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Potsdamer Platz

The Potsdamer Platz is reborn this month as Daimler-Benz turn property developers and collectors

Will public art by Koons, Rauschenberg, Tinguely and Haring humanise this vast complex by Renzo Piano?

At the end of August, the new buildings on Berlin’s biggest building site, the Potsdamer Platz, were transformed into the city’s largest photography gallery when twenty “Hanging pictures”, each 1,500 square metres in size, were hung on their façades.

The black-and-white photos on canvas depict the history of Potsdamer Platz, from its heyday at the turn of century through the roaring Twenties when it was one of Europe’s liveliest meeting places for artists, intellectuals and flâneurs; to the ruins of World War II, to its position as no-man’s land and death strip between East and West, an empty space inhabited only by wild rabbits during the Cold War.

On 2 October, German President Roman Herzog will officially open the Daimler-Benz complex on Potsdamer Platz. Seemingly overnight, a team of international architects under the direction of Renzo Piano have created a small city unto itself there.

The Daimler-Benz property, located directly on the former border between east and west Berlin, is a 68,000 square-metre tract of land with nineteen new buildings, ten new streets, 12,000 square metres of water surface and the central Marlene-Dietrich Platz. The buildings contain offices (50% of the total), 600 apartments, two cinema complexes, a theatre, a casino, 120 shops, and over twenty restaurants and bars.

Over the past four years, at a cost of DM4 billion (£1.4 billion; $2.2 billion), thousands of construction workers have been working day and night to transform this barren strip of land into a cosmopolitan city centre and Berliners and tourists alike have been fascinated by the ongoing ballet of cranes.

The “Info box”, a red square building set up smack in the middle of Potsdamer Platz, provides visitors with cyber images of future Berlin. This temporary structure, a PR enterprise funded by the major investors responsible for Berlin’s face lift, such as Daimler-Benz, Sony, Deutsche Bahn and Deutsche Telecom, is at present the capital’s number one tourist attraction.

New buildings mean new commissions for art. The Daimler-Benz concern, which has its own corporate art collection based at the company headquarters in Stuttgart, is installing six public sculptures in the streets, squares and pools around the new development.

Manfred Gentz, the Daimler-Benz board member responsible for the Potsdamer Platz Project, explains: “We want the face of the new Potsdamer Platz to be determined not just by outstanding architecture, but also by the works of internationally famous artists, making it a square worthy of Berlin, not just as the capital of Germany, but also as a European metropolis.”

The decision to purchase certain works was made after long deliberation and consultation with both Renzo Piano and local authorities. First, the company sought to choose artists whose works were new to Berlin. Four of the selected artists had not yet had pieces exhibited in public spaces in Germany. “Riding bikes” by Robert Rauschenberg, consisting of bicycles framed by multi-coloured neon, is the artist’s first public commission.

Consideration was also given to the fact that the Neue Nationalgalerie, part of the Kulturforum which adjoins Potsdamer Platz, stands nearby. Daimler-Benz wanted to select works that would complement the museum’s collection of modern art.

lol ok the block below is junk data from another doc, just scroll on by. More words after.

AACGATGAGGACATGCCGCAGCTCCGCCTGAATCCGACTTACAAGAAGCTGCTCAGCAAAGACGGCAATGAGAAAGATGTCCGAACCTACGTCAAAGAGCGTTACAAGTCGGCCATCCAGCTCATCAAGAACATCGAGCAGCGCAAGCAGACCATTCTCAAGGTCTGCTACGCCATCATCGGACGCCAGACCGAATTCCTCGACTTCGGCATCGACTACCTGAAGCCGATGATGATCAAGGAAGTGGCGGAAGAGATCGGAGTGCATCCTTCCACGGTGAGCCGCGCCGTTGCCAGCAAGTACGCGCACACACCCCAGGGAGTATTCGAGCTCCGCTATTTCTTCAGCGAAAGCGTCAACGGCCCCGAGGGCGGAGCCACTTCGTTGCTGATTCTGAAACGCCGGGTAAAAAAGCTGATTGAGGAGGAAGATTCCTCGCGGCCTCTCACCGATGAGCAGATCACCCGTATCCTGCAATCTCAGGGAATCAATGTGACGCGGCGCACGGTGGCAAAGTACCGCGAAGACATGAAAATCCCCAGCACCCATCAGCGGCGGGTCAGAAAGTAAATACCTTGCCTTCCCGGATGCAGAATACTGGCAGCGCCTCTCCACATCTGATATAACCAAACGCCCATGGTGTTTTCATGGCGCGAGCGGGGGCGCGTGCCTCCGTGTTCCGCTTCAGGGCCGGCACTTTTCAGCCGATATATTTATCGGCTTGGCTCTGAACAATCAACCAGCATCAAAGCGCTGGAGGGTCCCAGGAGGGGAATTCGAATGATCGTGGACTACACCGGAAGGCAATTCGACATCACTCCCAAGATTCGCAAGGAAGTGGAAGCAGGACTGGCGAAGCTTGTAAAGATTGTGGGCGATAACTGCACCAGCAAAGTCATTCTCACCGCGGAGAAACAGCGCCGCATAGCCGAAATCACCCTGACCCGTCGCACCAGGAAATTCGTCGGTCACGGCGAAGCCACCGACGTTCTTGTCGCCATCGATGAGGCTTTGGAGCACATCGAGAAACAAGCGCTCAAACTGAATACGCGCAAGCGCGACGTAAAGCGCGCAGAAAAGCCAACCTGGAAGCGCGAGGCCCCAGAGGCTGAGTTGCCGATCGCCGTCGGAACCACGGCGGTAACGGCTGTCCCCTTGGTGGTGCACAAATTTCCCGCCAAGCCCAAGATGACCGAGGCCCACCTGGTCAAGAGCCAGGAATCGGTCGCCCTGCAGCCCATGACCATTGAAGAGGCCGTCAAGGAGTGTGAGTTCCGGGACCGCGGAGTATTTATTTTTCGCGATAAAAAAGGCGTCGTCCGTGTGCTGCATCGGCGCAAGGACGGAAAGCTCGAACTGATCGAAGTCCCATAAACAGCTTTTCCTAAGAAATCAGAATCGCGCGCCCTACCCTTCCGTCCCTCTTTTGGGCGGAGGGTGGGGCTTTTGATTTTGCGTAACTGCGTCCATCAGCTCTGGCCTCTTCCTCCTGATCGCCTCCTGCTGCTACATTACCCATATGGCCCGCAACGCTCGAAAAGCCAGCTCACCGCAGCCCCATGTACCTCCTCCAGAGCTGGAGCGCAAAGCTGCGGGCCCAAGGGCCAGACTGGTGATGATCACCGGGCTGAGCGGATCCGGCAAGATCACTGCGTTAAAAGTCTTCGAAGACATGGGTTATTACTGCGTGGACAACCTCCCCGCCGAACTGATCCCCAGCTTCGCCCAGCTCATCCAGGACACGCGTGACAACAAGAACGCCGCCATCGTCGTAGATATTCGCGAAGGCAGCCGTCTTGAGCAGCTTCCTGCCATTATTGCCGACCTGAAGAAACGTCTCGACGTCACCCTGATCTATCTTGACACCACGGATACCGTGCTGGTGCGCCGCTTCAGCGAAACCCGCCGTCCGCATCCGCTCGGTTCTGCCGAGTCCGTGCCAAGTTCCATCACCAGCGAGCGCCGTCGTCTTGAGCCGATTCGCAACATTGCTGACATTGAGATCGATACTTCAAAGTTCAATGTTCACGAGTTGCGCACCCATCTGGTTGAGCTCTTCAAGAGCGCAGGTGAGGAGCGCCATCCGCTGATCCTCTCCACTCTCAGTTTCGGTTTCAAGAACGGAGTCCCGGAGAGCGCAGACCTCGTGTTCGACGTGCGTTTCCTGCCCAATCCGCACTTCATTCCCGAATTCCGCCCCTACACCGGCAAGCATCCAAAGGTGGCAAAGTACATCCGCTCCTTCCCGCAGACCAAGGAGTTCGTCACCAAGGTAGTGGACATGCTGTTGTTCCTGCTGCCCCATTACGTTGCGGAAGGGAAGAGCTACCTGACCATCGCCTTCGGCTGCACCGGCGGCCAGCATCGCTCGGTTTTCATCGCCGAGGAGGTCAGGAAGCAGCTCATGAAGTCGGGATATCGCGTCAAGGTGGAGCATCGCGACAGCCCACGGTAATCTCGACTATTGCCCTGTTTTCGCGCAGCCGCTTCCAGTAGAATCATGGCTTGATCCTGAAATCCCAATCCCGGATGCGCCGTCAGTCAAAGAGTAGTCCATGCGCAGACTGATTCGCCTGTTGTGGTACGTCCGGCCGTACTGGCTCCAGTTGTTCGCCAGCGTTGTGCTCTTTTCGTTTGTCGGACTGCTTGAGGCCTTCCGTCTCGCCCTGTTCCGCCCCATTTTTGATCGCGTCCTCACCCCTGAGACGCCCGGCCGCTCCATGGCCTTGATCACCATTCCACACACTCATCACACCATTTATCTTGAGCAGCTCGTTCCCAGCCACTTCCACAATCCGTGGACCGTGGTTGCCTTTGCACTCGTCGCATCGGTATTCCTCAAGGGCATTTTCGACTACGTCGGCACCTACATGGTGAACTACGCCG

Another factor to be considered was that many of the other new developments in Berlin, such as the neighbouring federal government site, will be adorned predominantly with works by German artists.

The decision to purchase works by international artists was also based on the company’s collecting criteria. The Daimler-Benz Collection already includes major sculptures by German artists such as Ulrich Rückriem, Ansgar Nierhoff and Christoph Freimann. The collection was started in 1997 and now consists of approximately 400 non-figurative pictures and sculptures by young German and international artists. These works are distributed around the company’s offices, including the new ones at Potsdamer Platz.

The public sculptures for Potsdamer Platz had to be colourful and varied in material. According to Daimler-Benz, the works are supposed to “stimulate observers to enter into the dialogue between modern contemporary art and urban architecture.” Jean Tinguely’s “Méta-Maxi”, described as a “three-dimensional, painted, timeless time-machine” and François Morellet’s “Light blue”, a beautiful, pale blue, light installation that runs over three of the walls and the floor of the atrium of the completed Renzo Piano building on Reichpietschufer, have been on view there for some time already.

Keith Haring’s “Boxer” will stand at the corner of Neue Potsdamer Strasse and Eichornstrasse in front of the future Grand Hyatt Hotel. Negotiations to purchase this sculpture started when the artist was still alive, but were delayed because a suitable site could not be found at the time.

“Boxer”, along with Mark di Suvero’s 14-metre-high “Galileo”, Jeff Koon’s chromatic “Balloon flower” and Rauschenberg’s piece, will first be unveiled at the opening festivities. 170 climbers will scale the buildings and let the huge hanging photographs drop simultaneously, revealing the new buildings to the public and symbolising a new beginning.

While many remain sceptical as to whether the district can be revived, Mr Gentz is convinced: “This part of the city is going to be not just an extremely important business hub, but also an artistic meeting place.”

Originally appeared in The Art Newspaper as ‘Daimler-Benz turn property developers and collectors'